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Liability for State Law Spoliation Cause of Action Does Not Result Simply from Failure to Implement Litigation Hold or Defects in Its Scope or Substance

Posted in CASE SUMMARIES

Ed Schmidt Pontiac-GMC Truck, Inc. v. Chrysler Motors Co., LLC, 2008 WL 2704859 (N.D. Ohio July 7, 2008)

In this breach of contract litigation, the court had previously granted plaintiff leave to amend its complaint to add a state law cause of action for spoliation of evidence based on defendant’s failure to implement a litigation hold.  Ed Schmidt Pontiac-GMC Truck, Inc. v. DaimlerChrysler Motors Co., LLC, 538 F. Supp. 2d 1032 (N.D. Ohio 2008).  In this decision, the court denied plaintiff’s motion for summary judgment on the spoliation claim, in light of genuine disputes over several material facts.

In an interesting passage, the court opines that liability for a state law spoliation of evidence cause of action does not result simply from the failure to implement a litigation hold:

First, I agree with Chrysler that failure to implement a litigation hold is not an element of a spoliation claim.  Nor, in my view, would such implementation be an affirmative defense to such a claim.  While whether a party implemented or failed to implement an implementation hold, or whether its directive to its employees was comprehensive and sufficient might be evidence of culpable intent, no liability results simply from either failure to implement a litigation hold or defects in its scope and substance.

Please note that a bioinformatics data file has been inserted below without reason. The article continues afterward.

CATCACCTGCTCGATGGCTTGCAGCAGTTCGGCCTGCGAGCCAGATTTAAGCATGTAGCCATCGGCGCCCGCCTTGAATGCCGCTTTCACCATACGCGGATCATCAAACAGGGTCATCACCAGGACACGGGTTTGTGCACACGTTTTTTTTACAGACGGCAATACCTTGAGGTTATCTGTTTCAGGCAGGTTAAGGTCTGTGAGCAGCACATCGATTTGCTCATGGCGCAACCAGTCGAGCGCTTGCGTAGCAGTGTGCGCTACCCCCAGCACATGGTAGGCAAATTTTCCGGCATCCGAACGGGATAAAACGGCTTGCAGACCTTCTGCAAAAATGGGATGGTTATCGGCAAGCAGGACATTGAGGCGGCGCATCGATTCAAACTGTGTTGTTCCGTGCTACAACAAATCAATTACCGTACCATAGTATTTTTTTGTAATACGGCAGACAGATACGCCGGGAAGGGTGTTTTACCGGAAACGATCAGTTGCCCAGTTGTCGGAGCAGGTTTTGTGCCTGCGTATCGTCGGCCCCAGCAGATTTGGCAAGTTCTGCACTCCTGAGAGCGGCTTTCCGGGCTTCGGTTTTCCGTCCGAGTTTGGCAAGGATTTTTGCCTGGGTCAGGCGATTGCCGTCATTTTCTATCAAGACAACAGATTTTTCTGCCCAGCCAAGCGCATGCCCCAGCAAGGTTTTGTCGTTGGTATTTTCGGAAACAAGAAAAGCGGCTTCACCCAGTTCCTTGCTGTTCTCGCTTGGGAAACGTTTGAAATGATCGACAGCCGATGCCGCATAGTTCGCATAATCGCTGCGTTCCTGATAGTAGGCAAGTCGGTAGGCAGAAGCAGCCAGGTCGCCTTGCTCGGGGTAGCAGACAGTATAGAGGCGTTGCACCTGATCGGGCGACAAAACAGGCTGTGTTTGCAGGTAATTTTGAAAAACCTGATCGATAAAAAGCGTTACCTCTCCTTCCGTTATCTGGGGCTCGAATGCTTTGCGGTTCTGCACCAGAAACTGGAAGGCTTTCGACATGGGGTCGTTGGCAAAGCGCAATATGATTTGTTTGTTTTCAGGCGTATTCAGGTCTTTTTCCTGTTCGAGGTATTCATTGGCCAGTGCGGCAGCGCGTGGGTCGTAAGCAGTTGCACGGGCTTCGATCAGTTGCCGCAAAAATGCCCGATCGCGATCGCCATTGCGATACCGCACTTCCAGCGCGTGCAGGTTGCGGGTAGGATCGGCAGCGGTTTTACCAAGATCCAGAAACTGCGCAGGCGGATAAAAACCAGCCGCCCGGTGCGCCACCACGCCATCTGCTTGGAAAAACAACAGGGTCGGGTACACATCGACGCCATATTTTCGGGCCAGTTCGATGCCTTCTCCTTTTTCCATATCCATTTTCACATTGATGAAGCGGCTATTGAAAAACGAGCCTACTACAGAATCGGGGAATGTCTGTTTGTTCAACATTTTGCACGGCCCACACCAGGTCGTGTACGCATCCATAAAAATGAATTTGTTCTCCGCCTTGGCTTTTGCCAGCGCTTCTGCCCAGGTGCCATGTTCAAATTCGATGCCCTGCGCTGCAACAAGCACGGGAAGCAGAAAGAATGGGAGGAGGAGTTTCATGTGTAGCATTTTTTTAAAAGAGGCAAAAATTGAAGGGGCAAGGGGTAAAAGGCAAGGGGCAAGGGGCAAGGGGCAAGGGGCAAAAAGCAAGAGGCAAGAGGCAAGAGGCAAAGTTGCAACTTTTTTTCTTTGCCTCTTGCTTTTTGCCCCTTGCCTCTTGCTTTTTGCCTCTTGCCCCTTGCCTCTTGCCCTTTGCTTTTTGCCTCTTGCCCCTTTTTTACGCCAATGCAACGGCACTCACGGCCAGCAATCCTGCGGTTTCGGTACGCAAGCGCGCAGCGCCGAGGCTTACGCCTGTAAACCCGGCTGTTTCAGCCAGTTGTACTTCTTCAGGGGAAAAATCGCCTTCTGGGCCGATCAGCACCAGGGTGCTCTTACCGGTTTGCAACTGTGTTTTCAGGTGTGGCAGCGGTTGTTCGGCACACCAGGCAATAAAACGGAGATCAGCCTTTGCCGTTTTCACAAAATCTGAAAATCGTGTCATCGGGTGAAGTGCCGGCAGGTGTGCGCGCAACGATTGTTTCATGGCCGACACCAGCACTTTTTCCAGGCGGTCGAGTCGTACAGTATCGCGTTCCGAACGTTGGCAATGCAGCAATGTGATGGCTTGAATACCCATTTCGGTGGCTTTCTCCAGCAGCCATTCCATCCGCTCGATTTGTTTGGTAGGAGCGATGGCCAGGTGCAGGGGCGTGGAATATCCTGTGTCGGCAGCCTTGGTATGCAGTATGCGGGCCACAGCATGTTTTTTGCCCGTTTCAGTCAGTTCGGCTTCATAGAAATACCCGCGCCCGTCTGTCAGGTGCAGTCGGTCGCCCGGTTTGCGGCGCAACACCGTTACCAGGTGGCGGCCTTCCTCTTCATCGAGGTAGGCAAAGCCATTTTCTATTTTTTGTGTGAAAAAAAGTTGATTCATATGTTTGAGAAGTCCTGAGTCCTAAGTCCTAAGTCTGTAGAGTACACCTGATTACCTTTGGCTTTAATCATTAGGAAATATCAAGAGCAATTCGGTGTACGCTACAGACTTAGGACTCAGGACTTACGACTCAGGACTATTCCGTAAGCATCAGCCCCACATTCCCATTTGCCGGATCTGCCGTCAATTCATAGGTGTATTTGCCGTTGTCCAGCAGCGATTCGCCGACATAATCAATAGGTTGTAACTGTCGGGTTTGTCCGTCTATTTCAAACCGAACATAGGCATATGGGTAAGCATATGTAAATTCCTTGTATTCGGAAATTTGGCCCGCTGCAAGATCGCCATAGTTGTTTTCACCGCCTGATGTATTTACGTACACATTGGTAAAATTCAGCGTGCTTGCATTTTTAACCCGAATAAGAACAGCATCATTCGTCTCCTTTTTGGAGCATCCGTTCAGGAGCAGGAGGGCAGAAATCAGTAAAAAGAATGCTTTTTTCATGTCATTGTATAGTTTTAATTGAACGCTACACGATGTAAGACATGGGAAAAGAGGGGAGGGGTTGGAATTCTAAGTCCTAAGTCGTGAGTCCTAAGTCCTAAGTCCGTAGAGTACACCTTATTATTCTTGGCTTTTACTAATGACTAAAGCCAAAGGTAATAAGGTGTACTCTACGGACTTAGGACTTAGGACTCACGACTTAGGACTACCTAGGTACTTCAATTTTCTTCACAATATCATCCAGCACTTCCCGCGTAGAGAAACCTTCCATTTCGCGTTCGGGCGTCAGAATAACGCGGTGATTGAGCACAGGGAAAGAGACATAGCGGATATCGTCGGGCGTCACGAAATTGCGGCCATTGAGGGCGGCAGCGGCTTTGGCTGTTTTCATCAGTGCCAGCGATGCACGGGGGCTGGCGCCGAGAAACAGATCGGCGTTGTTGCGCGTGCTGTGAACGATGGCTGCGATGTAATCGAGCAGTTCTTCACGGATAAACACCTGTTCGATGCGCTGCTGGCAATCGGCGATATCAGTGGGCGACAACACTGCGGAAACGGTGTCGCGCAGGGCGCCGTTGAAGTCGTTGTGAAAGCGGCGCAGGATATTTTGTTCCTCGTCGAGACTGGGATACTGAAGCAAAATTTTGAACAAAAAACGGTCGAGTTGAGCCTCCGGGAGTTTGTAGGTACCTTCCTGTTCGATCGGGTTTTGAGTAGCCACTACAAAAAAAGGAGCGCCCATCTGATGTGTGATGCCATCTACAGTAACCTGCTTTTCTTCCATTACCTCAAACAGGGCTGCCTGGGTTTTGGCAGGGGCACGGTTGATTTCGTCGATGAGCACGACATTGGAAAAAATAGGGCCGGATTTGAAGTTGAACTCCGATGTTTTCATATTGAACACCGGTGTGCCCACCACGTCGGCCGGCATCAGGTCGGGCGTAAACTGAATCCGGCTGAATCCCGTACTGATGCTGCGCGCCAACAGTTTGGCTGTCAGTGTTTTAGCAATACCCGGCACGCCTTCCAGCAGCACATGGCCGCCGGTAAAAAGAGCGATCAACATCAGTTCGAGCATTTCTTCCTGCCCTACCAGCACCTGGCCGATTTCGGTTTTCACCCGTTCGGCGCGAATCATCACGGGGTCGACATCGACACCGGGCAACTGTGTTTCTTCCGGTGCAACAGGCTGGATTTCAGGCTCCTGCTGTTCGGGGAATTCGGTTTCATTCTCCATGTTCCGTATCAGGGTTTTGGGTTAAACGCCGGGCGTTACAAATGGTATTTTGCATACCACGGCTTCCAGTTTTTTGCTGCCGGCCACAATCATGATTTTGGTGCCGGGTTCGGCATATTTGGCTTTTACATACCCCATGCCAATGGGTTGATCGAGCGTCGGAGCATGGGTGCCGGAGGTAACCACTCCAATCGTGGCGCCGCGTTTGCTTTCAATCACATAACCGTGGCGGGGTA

In this case, to be sure, a jury could find that no litigation hold was in place for the year between Chrysler’s initial awareness of possible litigation and filing of this suit.  But that, alone, is not sufficient to impose liability on Chrysler for spoliation of evidence.  A jury might also conclude, if it credited Schmidt’s version of the insufficiency, that the litigation hold, whatever it was, was not sufficiently specific and comprehensive to ensure retrieval and retention of pertinent data.  But on the basis of the present record, that’s a decision for the jury, and not for me to make by granting Schmidt’s motion for summary judgment.